Following on from our webinar about Bitcoin in Switzerland, there’s been some movement in the Swiss Bitcoin space. The Swiss regulatory authority, FINMA, has chosen to authorize SBEX, the Swiss Bitcoin Exchange. SBEX, founded in February 2014, operates an offline brokerage service for buying and selling Bitcoins, but has ambitions to expand its service to include an online brokerage and an extensive network of Bitcoin ATMs.
As a result of FINMA’s ruling, Bitcoin transactions can now be considered to be a payment, and deposits of Bitcoin can be considered as bank deposits. It is, in a sense, fitting that Switzerland should be an early mover in regulating Bitcoin; its reputation as a safe but confidential banker to the world will add credence to Swiss Bitcoin brokers and may spur other governments to make similar moves.
However, Switzerland must be careful not to allow exchanges such as SBEX to self-regulate too freely. Should such services be found to have enabled illegal or undesirable transactions, the fallout could cause problems for Swiss foreign relations, especially in the wake of recent tensions over tax evasion.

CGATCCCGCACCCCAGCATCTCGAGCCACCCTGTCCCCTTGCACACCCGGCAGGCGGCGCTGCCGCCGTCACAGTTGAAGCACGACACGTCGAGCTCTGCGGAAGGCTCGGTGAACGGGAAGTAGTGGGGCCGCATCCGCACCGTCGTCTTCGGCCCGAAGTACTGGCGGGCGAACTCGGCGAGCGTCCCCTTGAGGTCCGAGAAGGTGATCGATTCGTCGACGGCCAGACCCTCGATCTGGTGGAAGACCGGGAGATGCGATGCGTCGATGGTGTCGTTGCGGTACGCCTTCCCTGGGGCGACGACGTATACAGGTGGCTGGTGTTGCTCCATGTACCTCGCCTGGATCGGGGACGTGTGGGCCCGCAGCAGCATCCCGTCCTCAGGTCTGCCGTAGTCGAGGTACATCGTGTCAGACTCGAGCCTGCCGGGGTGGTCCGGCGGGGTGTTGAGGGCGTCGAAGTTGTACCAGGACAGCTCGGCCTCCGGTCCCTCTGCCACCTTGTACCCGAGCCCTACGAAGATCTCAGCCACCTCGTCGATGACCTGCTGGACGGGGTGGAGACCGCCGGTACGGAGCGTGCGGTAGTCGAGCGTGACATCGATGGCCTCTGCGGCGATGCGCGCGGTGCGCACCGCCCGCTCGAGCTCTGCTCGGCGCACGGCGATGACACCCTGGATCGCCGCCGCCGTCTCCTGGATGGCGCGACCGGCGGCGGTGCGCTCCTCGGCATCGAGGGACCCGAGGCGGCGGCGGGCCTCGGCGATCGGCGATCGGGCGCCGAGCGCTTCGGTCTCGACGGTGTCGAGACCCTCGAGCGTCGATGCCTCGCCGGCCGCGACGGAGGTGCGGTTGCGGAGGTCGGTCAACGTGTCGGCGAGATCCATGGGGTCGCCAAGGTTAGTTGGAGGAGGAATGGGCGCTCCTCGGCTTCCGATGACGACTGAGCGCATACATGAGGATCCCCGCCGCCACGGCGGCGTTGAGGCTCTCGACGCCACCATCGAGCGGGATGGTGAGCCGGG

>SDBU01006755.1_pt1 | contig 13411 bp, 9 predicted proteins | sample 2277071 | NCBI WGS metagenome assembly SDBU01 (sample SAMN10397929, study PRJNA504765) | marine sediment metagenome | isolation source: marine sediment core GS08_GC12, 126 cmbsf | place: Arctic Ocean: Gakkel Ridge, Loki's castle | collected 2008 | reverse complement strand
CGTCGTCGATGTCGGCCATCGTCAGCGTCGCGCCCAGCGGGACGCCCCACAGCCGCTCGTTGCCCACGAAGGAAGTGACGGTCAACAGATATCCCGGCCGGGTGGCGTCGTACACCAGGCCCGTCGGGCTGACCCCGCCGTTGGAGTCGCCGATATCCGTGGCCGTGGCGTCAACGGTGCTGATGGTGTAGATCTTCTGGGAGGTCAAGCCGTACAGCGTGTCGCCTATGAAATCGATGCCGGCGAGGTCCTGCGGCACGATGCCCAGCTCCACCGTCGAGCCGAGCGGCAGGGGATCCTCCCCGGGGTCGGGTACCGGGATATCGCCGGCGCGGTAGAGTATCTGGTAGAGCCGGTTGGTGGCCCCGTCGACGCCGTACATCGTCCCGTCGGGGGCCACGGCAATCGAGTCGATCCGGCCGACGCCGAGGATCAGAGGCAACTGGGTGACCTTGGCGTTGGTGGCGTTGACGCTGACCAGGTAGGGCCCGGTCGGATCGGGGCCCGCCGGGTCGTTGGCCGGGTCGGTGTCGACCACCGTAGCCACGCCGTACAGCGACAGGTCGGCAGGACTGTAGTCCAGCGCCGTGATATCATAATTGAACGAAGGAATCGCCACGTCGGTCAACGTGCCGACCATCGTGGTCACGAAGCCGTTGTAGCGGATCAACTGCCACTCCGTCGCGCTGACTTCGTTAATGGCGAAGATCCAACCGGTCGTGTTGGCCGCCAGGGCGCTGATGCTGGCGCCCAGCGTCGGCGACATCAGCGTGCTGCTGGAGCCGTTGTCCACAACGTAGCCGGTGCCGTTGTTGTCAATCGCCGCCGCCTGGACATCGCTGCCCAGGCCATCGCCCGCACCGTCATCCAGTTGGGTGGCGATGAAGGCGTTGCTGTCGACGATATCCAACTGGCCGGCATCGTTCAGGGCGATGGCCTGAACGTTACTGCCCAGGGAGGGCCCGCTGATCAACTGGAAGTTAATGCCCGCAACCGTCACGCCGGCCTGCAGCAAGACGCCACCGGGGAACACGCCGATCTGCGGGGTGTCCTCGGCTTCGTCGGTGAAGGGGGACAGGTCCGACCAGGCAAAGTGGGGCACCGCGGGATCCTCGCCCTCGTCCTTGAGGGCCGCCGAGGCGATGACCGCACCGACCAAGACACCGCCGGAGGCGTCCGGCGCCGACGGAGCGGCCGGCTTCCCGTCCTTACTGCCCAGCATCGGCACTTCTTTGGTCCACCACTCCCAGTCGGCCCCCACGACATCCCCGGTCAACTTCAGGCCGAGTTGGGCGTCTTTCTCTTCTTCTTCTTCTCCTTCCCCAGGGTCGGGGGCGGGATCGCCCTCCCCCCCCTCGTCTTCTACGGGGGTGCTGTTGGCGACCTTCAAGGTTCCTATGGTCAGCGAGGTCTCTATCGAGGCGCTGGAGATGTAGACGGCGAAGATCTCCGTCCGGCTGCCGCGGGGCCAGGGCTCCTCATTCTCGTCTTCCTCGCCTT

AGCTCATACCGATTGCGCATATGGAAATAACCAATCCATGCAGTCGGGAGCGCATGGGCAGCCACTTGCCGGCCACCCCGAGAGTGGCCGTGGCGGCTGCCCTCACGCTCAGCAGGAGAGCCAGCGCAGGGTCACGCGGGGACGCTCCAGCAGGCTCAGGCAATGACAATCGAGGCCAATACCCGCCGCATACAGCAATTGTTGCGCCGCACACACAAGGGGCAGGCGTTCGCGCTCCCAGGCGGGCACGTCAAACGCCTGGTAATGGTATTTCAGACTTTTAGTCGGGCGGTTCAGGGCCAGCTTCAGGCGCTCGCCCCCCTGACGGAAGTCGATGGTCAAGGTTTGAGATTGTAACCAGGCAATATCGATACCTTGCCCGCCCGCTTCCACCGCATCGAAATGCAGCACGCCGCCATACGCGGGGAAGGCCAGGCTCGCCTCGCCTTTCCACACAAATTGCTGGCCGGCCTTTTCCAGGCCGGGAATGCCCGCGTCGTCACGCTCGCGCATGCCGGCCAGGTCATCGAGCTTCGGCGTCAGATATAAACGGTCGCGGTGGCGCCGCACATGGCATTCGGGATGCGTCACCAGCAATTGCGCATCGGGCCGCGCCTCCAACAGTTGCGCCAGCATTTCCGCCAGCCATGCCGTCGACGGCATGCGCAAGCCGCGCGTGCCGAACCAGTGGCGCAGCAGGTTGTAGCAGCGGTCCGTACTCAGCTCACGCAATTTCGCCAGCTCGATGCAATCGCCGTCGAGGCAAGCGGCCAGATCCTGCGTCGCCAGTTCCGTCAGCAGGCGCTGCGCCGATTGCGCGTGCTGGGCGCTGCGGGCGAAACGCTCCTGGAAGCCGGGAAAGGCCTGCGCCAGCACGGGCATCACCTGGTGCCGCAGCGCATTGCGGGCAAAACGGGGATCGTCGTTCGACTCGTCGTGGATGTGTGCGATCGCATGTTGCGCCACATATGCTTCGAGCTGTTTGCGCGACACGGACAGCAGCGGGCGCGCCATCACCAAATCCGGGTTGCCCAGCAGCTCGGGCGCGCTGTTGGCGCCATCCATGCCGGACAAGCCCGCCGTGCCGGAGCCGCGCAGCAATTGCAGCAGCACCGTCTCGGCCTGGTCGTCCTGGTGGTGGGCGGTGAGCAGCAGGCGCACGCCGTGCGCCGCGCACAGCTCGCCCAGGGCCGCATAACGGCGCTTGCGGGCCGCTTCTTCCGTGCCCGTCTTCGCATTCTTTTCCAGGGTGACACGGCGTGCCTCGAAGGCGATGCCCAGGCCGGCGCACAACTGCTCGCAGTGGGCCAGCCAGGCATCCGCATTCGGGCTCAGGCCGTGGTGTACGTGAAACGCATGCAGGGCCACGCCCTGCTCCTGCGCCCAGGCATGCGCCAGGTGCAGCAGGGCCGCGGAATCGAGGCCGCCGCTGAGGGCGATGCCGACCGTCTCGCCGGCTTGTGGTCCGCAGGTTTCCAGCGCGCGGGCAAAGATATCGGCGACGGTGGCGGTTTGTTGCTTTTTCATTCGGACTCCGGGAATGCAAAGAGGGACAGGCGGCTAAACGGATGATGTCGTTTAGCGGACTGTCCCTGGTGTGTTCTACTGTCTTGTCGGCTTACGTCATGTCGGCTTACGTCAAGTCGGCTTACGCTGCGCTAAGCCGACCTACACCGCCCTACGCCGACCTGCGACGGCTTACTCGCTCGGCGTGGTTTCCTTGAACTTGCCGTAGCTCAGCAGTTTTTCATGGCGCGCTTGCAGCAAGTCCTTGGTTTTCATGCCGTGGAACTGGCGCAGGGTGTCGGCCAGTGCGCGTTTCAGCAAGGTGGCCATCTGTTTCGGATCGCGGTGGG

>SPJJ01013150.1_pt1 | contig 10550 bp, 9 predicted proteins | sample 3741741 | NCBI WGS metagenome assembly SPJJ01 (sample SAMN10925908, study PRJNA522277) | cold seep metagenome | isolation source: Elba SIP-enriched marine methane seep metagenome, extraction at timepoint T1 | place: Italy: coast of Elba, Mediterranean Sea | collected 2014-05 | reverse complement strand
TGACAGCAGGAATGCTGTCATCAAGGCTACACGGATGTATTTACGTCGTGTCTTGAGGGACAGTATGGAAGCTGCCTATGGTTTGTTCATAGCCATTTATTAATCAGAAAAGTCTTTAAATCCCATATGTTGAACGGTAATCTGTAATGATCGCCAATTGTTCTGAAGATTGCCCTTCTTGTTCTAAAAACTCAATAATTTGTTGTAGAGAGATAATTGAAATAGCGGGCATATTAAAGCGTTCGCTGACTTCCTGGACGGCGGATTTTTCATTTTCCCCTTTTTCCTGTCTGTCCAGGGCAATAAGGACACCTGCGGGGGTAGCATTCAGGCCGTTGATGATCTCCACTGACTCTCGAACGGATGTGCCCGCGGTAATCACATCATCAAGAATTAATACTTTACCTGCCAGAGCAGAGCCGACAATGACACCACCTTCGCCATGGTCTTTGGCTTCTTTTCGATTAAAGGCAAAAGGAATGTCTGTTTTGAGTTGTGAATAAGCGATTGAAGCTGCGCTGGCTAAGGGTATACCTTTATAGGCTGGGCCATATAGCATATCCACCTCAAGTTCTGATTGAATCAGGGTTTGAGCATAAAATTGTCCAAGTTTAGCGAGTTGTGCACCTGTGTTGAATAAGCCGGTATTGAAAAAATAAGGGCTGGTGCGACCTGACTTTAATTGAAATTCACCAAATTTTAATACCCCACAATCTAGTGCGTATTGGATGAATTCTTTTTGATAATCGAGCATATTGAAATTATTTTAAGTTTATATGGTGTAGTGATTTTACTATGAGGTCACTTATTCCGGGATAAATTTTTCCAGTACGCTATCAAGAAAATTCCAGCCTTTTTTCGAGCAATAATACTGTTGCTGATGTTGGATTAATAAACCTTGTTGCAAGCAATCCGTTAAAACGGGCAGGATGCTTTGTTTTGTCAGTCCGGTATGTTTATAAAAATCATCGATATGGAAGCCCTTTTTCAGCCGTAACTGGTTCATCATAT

On a related note, the European Banking Authority (EBA) have issued an official opinion document on virtual currencies (VCs). In terms of regulatory advice, the EBA takes a cautious line, encouraging long term legislation and a short term avoidance strategy. The EBA wishes to shield currently regulated financial services from VCs until legislation and governance experience can catch up with the strides made by the new technology.
In the meantime, the obligation for legal requirements such as the EU Anti-Money Laundering Directive should, in the opinion of the EBA, be put on the operators at the interface of conventional and virtual currencies. In other words, brokers such as SBEX. It’s clear that European and Swiss regulators are trying their best to balance the risk of virtual currency with the potential reward it could hold. This is especially true for the Swiss, who could potentially find their vital financial services sector bypassed by these new technologies.
The opinion document by the EBA takes a classic ‘wait-and-see’ approach, mirrored by the earlier report of the Swiss Federal Council, which decided not to propose new statutory provisions. The reasons given were that ‘virtual currencies like Bitcoin are of only marginal economic significance and are not in a legal vacuum’. We certainly agree with the former for the moment, but the latter reason is a bit more nuanced. The Federal council also assert that ‘virtual currencies carry substantial risks of loss and abuse for users’.
What we’d be interested to know about is the specific legislation they might consider in future. But this might yet take a great deal of time and debate to emerge.